Putting the Bucks in Starbucks: Will the Coffee Chain Replace Banks?


Starbucks (NASDAQ:SBUX) has a tight grip over the coffee industry, but Wired published a report Tuesday that illuminates the company also has an increasingly solid grasp on another sector that also significantly affects consumers: the banking one. The idea of Starbucks cards and virtual payments is no longer foreign to anyone, but Wired pointed out earlier this week that thanks to the current situation of the banking industry — a division that has seen better days — the coffee company has an increased opportunity to have a tighter hold over its customers and facilitate more bank-like transactions that consumers may be oblivious to.

Wired starts out its report by making the argument that in this day and age, you’re likely make more trips to Starbucks than your local bank branch, and it’s probably right. Then, it brings up the idea of Starbucks’s pre-paid cards, or “loyalty cards.” These can act as savings accounts and put Starbucks in charge of a lot of your money — an amount that banks could even be envious over. At this point, Starbucks’s prepaid cards represent two traditional banking functions now being handled by the coffee chain — payments and storing money.

Wired then brings up a third case: money transfers. If you buy a friend a coffee with your own Starbucks card, you’ve added the third function of money transfers, because you’ve taken money you’ve saved with Starbucks and used it to pay someone else while Starbucks brokers the transaction. It’s a stretch, but Wired still has a point. Of course, when you’re paying for someone else at the chain, you’re only buying them coffee, but as the publication points out, as Starbucks continues to build up the financial services infrastructure around its cards, it could start letting you use those cards to pay at other franchises it owns, like Tazo Tea or La Boulange.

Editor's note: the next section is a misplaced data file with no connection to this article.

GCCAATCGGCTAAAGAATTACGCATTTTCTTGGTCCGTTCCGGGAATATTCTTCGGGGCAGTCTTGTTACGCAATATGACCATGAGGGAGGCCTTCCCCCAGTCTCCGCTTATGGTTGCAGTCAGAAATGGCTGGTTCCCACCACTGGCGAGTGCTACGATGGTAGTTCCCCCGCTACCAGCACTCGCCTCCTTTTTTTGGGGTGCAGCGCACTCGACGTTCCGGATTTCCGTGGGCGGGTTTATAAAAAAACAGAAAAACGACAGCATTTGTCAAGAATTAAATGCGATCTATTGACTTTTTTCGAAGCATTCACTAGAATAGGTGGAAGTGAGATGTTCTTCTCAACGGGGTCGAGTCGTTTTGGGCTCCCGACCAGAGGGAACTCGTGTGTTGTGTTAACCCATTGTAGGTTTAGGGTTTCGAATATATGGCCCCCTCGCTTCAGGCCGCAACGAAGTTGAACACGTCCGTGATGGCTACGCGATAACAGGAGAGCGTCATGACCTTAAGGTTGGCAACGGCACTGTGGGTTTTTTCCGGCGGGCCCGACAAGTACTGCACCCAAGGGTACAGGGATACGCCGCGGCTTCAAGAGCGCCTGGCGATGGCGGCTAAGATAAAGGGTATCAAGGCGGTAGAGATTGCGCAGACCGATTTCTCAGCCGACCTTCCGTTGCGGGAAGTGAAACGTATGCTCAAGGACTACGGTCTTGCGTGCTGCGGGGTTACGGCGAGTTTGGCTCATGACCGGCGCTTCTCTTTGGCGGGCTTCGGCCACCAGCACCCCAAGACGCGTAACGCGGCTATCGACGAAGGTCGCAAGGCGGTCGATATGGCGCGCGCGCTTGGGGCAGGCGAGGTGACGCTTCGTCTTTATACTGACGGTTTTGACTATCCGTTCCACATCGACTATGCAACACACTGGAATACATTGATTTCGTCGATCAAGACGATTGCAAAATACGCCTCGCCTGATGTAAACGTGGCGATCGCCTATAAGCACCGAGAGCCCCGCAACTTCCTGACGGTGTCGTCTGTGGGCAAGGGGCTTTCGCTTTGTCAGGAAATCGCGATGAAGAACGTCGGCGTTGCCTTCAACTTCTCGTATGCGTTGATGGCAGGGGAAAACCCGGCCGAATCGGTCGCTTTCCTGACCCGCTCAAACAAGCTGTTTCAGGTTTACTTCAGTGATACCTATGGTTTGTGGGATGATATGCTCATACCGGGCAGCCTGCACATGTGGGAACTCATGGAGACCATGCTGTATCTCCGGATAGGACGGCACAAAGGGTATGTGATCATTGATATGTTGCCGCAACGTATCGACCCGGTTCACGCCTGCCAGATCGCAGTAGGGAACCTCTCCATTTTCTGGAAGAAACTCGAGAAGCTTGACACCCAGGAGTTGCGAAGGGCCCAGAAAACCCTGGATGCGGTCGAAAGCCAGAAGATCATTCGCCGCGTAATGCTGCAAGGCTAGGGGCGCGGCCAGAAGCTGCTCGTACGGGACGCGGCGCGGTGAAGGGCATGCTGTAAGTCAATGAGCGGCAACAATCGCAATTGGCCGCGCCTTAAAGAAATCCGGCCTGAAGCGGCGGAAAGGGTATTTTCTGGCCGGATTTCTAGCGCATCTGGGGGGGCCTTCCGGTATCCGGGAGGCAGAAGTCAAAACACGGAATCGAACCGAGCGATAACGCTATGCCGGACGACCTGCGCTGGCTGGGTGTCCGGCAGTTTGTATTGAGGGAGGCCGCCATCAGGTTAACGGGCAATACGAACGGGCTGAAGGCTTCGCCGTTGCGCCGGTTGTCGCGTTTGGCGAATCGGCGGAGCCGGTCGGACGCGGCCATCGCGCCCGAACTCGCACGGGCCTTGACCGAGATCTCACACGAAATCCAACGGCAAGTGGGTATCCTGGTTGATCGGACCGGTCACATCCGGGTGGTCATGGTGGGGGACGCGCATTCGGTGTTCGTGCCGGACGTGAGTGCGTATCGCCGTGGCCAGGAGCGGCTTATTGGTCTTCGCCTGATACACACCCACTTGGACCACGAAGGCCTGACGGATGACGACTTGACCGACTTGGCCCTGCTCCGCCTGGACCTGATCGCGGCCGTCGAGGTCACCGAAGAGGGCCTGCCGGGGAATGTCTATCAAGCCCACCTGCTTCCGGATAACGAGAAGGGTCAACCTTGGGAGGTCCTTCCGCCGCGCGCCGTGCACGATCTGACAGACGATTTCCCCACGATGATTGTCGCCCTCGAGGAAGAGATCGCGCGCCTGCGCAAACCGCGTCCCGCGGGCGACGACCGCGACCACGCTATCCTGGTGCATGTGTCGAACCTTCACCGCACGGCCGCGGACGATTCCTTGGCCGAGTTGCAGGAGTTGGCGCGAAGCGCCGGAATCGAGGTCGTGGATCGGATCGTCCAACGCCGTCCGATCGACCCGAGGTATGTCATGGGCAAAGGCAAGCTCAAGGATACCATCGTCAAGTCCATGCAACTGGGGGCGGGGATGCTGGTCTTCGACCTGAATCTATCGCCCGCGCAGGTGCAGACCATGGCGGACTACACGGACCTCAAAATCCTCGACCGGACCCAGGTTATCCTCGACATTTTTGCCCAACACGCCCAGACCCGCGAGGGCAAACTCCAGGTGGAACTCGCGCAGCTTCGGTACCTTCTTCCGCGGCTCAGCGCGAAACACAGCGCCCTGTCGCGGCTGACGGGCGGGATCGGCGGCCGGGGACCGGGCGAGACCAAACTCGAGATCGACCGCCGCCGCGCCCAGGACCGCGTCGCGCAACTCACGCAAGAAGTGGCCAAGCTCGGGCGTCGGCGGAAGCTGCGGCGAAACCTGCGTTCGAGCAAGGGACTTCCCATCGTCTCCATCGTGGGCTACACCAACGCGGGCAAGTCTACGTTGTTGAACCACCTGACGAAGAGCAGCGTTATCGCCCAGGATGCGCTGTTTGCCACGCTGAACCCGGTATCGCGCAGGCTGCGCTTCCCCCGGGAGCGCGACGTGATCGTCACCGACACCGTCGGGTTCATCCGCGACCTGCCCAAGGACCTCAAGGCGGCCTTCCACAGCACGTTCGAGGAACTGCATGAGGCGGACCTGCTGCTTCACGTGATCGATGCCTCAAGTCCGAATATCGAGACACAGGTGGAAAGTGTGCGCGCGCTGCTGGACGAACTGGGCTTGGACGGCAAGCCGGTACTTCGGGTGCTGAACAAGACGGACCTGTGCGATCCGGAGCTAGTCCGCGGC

According to Wired, Accenture said in a recent report that traditional banks could lose a third of their market share to non-banks by 2020, and it is clear that non-banks are already gearing up to fill the void. As illuminated by Starbucks’s case, non-banks can now offer everything from debit cards and checking and savings accounts to money transfers and small business lending, especially companies like PayPal (NASDAQ:EBAY), Google (NASDAQ:GOOG), and Wal-Mart (NYSE:WMT), along with a handful of smaller corporations. This is an issue for the banking industry, as it has yet to return to a pre-crash level of profitability, but places like Starbucks are only poised to benefit if they can take advantage of the recently opened space by pushing their digital innovations.

Of course, Starbucks will never be your next neighborhood bank, but its presence in the banking industry could still grow exponentially, and as Wired points out, it could easily capitalize on the opportunity to offer an expanded range of financial services centered on its prepaid loyalty cards. At U.S. Starbucks stores, nearly one-third of the transactions are now handled with the company’s pre-paid cards, and as long as the chain can keep updating its digital services to make sure it is the fastest, cheapest, and most convenient, it has the potential to push banks further out of the banking space as Starbucks becomes more charge of handling customers’ financial accounts. Needless to say, now that the chain has more than 11,000 stores in the U.S. alone, and Starbucks card transactions accounted for about $2.5 billion in U.S. sales for the company last year, it’s safe to say that the company is getting a little more familiar with the banking side of things.

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